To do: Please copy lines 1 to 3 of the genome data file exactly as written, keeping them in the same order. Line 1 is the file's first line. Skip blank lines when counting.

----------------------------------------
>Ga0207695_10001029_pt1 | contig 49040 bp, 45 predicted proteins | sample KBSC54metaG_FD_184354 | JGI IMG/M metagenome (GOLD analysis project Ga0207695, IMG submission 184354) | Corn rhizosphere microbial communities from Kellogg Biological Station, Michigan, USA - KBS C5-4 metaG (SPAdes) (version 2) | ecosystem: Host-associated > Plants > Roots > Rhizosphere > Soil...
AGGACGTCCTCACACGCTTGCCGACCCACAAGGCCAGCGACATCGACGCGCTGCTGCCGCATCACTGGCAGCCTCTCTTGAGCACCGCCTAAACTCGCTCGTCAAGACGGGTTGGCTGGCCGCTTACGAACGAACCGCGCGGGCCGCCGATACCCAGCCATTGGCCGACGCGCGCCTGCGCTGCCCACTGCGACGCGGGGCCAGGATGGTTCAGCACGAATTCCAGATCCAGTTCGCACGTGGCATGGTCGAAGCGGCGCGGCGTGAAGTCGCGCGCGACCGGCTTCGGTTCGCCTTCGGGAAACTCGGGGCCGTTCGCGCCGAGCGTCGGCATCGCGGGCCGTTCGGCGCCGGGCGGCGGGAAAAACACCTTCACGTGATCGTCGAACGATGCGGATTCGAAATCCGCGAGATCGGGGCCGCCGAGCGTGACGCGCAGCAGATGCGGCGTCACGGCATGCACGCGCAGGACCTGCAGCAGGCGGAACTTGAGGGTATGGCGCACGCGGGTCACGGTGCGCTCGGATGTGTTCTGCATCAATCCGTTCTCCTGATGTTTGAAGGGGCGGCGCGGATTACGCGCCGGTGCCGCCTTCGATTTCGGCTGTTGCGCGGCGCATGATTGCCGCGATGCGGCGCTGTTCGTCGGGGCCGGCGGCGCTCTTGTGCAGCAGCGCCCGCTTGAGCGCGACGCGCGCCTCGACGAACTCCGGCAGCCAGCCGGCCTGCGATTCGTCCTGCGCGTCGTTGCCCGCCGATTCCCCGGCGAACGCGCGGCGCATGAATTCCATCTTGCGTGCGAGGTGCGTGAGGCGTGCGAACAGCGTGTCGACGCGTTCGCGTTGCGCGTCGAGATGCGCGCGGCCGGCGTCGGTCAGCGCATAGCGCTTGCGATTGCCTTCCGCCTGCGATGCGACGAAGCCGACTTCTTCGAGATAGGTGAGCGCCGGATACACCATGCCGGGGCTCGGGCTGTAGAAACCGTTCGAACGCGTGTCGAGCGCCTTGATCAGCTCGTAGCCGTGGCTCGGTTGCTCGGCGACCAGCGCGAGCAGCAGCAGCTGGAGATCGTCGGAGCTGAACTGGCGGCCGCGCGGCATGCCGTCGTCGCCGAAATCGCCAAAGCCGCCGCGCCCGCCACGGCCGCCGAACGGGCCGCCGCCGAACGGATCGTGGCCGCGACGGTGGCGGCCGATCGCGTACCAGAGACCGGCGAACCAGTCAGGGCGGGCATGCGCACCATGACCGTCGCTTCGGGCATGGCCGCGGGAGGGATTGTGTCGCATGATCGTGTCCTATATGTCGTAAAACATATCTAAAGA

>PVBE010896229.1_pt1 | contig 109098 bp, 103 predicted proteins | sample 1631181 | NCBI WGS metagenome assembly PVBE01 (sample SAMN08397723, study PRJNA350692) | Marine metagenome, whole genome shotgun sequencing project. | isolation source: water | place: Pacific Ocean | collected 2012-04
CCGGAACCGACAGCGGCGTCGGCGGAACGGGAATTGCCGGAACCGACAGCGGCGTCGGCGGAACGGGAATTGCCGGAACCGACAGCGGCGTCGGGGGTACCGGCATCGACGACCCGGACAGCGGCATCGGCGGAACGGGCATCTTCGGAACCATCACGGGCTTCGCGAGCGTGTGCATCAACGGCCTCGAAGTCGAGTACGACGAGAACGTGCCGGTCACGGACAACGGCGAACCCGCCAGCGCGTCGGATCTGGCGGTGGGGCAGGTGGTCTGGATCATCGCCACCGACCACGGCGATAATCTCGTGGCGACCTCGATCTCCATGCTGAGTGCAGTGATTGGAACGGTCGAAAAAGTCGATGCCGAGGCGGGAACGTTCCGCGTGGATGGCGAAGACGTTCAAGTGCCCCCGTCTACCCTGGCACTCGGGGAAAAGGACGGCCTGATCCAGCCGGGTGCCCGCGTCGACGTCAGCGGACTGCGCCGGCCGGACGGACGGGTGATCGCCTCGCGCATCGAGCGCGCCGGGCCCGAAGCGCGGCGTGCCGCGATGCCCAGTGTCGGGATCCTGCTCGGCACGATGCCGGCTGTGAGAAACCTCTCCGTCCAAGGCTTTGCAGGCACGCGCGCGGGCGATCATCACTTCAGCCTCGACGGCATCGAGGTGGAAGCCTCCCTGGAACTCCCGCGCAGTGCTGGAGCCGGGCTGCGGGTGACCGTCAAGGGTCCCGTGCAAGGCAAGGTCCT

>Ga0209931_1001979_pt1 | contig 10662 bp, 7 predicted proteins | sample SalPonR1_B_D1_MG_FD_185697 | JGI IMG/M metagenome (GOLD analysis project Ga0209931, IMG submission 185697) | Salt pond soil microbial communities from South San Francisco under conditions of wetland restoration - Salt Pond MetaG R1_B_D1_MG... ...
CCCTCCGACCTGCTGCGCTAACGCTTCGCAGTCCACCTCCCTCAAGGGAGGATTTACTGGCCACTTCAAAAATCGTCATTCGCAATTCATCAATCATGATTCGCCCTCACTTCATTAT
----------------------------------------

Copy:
>Ga0207695_10001029_pt1 | contig 49040 bp, 45 predicted proteins | sample KBSC54metaG_FD_184354 | JGI IMG/M metagenome (GOLD analysis project Ga0207695, IMG submission 184354) | Corn rhizosphere microbial communities from Kellogg Biological Station, Michigan, USA - KBS C5-4 metaG (SPAdes) (version 2) | ecosystem: Host-associated > Plants > Roots > Rhizosphere > Soil...
AGGACGTCCTCACACGCTTGCCGACCCACAAGGCCAGCGACATCGACGCGCTGCTGCCGCATCACTGGCAGCCTCTCTTGAGCACCGCCTAAACTCGCTCGTCAAGACGGGTTGGCTGGCCGCTTACGAACGAACCGCGCGGGCCGCCGATACCCAGCCATTGGCCGACGCGCGCCTGCGCTGCCCACTGCGACGCGGGGCCAGGATGGTTCAGCACGAATTCCAGATCCAGTTCGCACGTGGCATGGTCGAAGCGGCGCGGCGTGAAGTCGCGCGCGACCGGCTTCGGTTCGCCTTCGGGAAACTCGGGGCCGTTCGCGCCGAGCGTCGGCATCGCGGGCCGTTCGGCGCCGGGCGGCGGGAAAAACACCTTCACGTGATCGTCGAACGATGCGGATTCGAAATCCGCGAGATCGGGGCCGCCGAGCGTGACGCGCAGCAGATGCGGCGTCACGGCATGCACGCGCAGGACCTGCAGCAGGCGGAACTTGAGGGTATGGCGCACGCGGGTCACGGTGCGCTCGGATGTGTTCTGCATCAATCCGTTCTCCTGATGTTTGAAGGGGCGGCGCGGATTACGCGCCGGTGCCGCCTTCGATTTCGGCTGTTGCGCGGCGCATGATTGCCGCGATGCGGCGCTGTTCGTCGGGGCCGGCGGCGCTCTTGTGCAGCAGCGCCCGCTTGAGCGCGACGCGCGCCTCGACGAACTCCGGCAGCCAGCCGGCCTGCGATTCGTCCTGCGCGTCGTTGCCCGCCGATTCCCCGGCGAACGCGCGGCGCATGAATTCCATCTTGCGTGCGAGGTGCGTGAGGCGTGCGAACAGCGTGTCGACGCGTTCGCGTTGCGCGTCGAGATGCGCGCGGCCGGCGTCGGTCAGCGCATAGCGCTTGCGATTGCCTTCCGCCTGCGATGCGACGAAGCCGACTTCTTCGAGATAGGTGAGCGCCGGATACACCATGCCGGGGCTCGGGCTGTAGAAACCGTTCGAACGCGTGTCGAGCGCCTTGATCAGCTCGTAGCCGTGGCTCGGTTGCTCGGCGACCAGCGCGAGCAGCAGCAGCTGGAGATCGTCGGAGCTGAACTGGCGGCCGCGCGGCATGCCGTCGTCGCCGAAATCGCCAAAGCCGCCGCGCCCGCCACGGCCGCCGAACGGGCCGCCGCCGAACGGATCGTGGCCGCGACGGTGGCGGCCGATCGCGTACCAGAGACCGGCGAACCAGTCAGGGCGGGCATGCGCACCATGACCGTCGCTTCGGGCATGGCCGCGGGAGGGATTGTGTCGCATGATCGTGTCCTATATGTCGTAAAACATATCTAAAGA

>PVBE010896229.1_pt1 | contig 109098 bp, 103 predicted proteins | sample 1631181 | NCBI WGS metagenome assembly PVBE01 (sample SAMN08397723, study PRJNA350692) | Marine metagenome, whole genome shotgun sequencing project. | isolation source: water | place: Pacific Ocean | collected 2012-04